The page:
If we are introduced to someone as ‘Mark Hemmington,’ the only other argument to be made is that we should address them by their full name. That’s a bit unwieldy. Why not insist on using their entire legal name, even if it an absurd array of three, four, or five names? I’m one of the smart ones. I have two names, both spelled phonetically, and only have a surname from necessity. My name is the same in public, on my birth certificate, and on my identification. I don’t use nicknames, titles, or further naming devices to confound those around me. Some people indeed use some rather base nicknames in my regard; that’s another issue.

I don’t mean disrespect if I fail to use an expected title. It’s more comfortable as a society to accept a default of no harm or ill will intended.

I don’t kneel to royalty and don’t consider a senator or president to be anything other than an elected employee we collectively chose to do a job as our representative. Judges are legal experts, not demi-gods of virtue. Police aren’t officers; they are public servants whose dangerous and complicated jobs give them the authority and responsibility to keep us safe. Anyone in those professions who angrily demand conformity or obedience in regards to their title needs to remember humility as a virtue.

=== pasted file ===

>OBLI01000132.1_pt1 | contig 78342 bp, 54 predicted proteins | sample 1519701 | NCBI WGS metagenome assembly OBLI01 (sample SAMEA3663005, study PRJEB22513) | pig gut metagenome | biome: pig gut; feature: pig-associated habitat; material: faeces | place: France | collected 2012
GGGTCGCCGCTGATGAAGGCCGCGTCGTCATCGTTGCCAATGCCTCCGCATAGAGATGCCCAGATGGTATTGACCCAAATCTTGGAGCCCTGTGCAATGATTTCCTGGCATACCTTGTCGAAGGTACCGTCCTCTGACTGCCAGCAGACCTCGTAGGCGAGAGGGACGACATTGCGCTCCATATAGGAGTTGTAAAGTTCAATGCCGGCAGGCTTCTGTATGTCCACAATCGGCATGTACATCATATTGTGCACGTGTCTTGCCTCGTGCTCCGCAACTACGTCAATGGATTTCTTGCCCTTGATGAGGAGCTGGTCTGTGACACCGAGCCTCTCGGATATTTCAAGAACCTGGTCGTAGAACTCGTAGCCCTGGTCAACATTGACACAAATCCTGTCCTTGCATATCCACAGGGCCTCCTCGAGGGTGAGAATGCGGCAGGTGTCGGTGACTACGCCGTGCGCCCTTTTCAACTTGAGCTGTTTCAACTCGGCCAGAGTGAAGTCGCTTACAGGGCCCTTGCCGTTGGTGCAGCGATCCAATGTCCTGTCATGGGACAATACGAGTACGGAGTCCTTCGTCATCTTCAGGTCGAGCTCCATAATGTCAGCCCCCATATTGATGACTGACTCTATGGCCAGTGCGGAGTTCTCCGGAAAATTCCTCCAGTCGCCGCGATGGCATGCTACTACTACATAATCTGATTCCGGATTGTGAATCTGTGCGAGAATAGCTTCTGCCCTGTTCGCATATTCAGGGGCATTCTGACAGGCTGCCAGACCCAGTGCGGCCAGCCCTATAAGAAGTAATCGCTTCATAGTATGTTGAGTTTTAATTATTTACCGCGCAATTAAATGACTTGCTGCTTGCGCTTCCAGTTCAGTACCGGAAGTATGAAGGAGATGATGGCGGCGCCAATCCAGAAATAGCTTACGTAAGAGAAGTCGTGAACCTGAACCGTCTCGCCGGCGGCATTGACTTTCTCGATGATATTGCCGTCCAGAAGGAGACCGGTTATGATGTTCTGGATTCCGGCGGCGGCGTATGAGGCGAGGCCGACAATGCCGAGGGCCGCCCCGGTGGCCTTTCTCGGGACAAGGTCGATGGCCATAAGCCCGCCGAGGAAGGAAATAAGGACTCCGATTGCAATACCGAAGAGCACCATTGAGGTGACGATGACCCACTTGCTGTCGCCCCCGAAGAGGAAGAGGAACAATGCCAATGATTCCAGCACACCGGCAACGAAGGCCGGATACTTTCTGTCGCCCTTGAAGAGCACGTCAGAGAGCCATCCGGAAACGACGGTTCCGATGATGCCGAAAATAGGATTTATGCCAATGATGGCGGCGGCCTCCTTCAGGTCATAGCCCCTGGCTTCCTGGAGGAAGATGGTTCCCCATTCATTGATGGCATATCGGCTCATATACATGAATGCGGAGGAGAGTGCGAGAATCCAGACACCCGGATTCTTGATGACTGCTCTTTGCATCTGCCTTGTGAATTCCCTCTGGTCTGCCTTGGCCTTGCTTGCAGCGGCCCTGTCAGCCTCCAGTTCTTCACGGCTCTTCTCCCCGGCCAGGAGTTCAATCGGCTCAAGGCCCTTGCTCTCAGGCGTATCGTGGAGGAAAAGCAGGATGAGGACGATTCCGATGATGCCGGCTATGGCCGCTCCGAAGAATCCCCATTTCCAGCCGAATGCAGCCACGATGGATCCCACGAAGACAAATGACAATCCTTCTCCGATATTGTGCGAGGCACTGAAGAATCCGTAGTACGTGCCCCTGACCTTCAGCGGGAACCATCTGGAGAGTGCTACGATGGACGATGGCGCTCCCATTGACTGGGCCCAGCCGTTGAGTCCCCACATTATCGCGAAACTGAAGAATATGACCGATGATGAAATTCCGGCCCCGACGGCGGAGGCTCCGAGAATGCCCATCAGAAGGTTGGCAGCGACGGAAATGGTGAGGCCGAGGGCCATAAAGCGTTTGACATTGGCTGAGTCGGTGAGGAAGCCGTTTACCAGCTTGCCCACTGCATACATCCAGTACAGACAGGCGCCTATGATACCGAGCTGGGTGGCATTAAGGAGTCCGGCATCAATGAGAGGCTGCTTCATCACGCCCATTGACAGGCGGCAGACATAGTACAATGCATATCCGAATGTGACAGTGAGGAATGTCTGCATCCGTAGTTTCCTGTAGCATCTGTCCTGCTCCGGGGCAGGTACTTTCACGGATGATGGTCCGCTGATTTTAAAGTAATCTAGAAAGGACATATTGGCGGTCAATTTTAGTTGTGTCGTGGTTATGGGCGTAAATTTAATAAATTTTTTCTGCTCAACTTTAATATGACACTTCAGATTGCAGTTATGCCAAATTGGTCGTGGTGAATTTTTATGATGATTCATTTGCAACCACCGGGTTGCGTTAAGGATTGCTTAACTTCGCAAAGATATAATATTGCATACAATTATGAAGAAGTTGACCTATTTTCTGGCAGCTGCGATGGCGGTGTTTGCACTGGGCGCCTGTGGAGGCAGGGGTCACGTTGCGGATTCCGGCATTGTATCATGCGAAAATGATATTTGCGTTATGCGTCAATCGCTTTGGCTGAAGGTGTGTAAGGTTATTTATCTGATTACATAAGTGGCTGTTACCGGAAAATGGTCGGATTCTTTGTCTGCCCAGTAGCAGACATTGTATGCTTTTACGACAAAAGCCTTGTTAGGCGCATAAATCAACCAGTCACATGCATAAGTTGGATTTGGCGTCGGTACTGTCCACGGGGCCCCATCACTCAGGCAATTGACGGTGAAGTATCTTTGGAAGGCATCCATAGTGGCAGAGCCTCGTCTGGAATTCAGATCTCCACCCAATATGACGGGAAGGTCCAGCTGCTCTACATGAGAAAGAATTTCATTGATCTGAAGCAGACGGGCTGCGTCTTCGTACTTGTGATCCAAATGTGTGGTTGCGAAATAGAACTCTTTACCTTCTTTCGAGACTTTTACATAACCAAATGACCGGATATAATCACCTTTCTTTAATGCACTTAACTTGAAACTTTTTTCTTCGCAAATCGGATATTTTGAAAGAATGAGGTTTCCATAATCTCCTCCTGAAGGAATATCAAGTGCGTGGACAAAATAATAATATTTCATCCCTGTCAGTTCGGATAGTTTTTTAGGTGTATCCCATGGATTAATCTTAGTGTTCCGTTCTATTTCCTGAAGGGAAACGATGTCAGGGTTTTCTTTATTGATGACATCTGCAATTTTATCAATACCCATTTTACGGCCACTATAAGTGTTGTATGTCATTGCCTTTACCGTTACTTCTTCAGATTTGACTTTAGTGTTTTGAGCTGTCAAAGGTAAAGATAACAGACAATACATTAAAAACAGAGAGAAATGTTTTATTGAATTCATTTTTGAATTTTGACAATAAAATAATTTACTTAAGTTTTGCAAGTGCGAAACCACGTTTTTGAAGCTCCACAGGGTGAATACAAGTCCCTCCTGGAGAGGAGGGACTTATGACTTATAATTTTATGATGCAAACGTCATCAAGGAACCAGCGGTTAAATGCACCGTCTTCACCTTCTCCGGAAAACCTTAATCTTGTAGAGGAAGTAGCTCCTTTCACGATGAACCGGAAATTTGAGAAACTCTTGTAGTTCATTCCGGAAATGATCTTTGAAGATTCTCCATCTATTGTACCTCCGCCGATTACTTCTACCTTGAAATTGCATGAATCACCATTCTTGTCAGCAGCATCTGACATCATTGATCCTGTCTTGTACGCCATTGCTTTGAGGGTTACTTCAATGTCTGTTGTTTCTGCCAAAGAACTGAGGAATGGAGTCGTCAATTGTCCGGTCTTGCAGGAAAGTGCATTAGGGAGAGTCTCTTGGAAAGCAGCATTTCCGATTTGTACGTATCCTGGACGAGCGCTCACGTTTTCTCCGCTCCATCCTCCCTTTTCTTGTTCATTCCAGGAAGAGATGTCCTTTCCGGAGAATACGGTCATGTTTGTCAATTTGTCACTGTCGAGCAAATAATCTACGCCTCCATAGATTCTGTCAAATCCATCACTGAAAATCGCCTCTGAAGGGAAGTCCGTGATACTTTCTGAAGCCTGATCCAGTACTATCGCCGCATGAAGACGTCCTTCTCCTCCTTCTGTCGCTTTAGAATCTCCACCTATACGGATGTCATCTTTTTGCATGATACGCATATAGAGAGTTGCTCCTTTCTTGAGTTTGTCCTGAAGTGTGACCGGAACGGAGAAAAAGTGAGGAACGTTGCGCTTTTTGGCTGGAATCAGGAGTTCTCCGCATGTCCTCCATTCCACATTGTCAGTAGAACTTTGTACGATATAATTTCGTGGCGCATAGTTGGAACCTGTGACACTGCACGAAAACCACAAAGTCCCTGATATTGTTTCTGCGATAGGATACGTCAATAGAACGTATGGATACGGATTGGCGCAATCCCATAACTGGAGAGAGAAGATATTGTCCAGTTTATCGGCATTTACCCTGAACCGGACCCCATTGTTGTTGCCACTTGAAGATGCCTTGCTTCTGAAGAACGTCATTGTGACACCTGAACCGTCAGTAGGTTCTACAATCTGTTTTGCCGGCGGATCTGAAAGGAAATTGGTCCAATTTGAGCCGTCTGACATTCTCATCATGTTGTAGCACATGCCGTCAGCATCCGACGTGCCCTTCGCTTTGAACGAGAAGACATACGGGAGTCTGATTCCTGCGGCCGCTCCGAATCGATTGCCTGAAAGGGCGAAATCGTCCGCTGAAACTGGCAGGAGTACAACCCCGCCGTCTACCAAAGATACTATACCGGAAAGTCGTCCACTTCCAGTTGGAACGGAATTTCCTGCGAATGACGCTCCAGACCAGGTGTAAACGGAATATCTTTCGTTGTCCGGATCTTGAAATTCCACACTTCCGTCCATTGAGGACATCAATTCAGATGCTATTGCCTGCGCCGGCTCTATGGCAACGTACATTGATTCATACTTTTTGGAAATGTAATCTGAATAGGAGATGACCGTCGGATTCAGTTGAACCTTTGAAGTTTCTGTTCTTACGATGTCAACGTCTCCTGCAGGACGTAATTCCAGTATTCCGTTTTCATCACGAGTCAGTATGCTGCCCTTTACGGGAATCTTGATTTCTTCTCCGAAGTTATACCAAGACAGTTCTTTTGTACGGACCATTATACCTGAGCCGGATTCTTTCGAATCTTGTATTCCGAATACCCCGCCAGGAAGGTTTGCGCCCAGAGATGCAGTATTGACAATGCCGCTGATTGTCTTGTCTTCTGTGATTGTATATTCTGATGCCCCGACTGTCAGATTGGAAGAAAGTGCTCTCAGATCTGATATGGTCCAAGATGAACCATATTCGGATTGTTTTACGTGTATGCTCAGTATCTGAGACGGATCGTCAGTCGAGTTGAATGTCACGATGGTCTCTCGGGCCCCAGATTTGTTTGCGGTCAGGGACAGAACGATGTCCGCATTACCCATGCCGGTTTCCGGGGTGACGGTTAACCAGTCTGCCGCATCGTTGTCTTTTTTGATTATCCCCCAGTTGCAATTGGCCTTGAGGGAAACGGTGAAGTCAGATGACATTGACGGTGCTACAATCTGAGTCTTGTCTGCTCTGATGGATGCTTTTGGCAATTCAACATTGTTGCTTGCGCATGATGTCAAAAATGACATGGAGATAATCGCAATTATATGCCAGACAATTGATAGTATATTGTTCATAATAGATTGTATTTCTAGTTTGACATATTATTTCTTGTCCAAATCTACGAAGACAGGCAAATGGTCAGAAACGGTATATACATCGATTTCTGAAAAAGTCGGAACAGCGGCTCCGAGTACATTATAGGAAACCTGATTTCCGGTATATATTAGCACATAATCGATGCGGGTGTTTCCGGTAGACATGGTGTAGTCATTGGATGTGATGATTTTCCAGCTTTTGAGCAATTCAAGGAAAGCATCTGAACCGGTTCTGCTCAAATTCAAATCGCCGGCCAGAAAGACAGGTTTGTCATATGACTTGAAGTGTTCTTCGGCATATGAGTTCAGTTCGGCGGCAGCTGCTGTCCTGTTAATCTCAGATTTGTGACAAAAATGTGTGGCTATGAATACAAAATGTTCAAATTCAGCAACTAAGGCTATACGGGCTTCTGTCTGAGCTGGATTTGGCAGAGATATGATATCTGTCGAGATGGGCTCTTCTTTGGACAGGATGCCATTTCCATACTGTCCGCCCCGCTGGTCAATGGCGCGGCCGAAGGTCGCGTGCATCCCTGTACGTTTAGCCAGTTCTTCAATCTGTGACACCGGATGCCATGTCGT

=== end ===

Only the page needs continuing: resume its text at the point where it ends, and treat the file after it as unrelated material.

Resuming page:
I have learned to distrust anyone with a reverence for titles.

I don’t call my personal physician “Doctor.” Financial transactions don’t require an element of inequality. I’m thankful that doctors are well-trained and able to help me. I’m paying for that service – and it is their job. Until the day we call all occupations by their respective vocational title, I think it’s objectionable to anyone to demand the title before their name. Carpenter Joe. Plumber Jim. Teacher Jill. All trained professionals. We need doctors desperately, but we also need people to pick up our trash, fix our vehicles, and keep us from drowning in sink water.

As always, I don’t expect my arguments to be perfect. I don’t defend these ideas with a fiery passion. I do, however, know there’s a strong element of truth running through the points I’ve made in this post.

As a person with a peculiar name and an aversion to bending a knee to titles, I watch in keen observation as society struggles with our out-dated naming conventions.

The Poppaty Prerogative

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Pictures of people, please and thank you.

“We are who, remembering when.”